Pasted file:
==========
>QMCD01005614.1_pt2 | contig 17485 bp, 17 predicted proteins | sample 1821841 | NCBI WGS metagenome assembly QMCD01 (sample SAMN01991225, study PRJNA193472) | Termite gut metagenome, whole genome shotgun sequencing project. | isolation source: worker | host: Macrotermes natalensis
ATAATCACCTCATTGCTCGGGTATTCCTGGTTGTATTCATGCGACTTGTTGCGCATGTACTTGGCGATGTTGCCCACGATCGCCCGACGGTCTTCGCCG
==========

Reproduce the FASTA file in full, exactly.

>QMCD01005614.1_pt2 | contig 17485 bp, 17 predicted proteins | sample 1821841 | NCBI WGS metagenome assembly QMCD01 (sample SAMN01991225, study PRJNA193472) | Termite gut metagenome, whole genome shotgun sequencing project. | isolation source: worker | host: Macrotermes natalensis
ATAATCACCTCATTGCTCGGGTATTCCTGGTTGTATTCATGCGACTTGTTGCGCATGTACTTGGCGATGTTGCCCACGATCGCCCGACGGTCTTCGCCG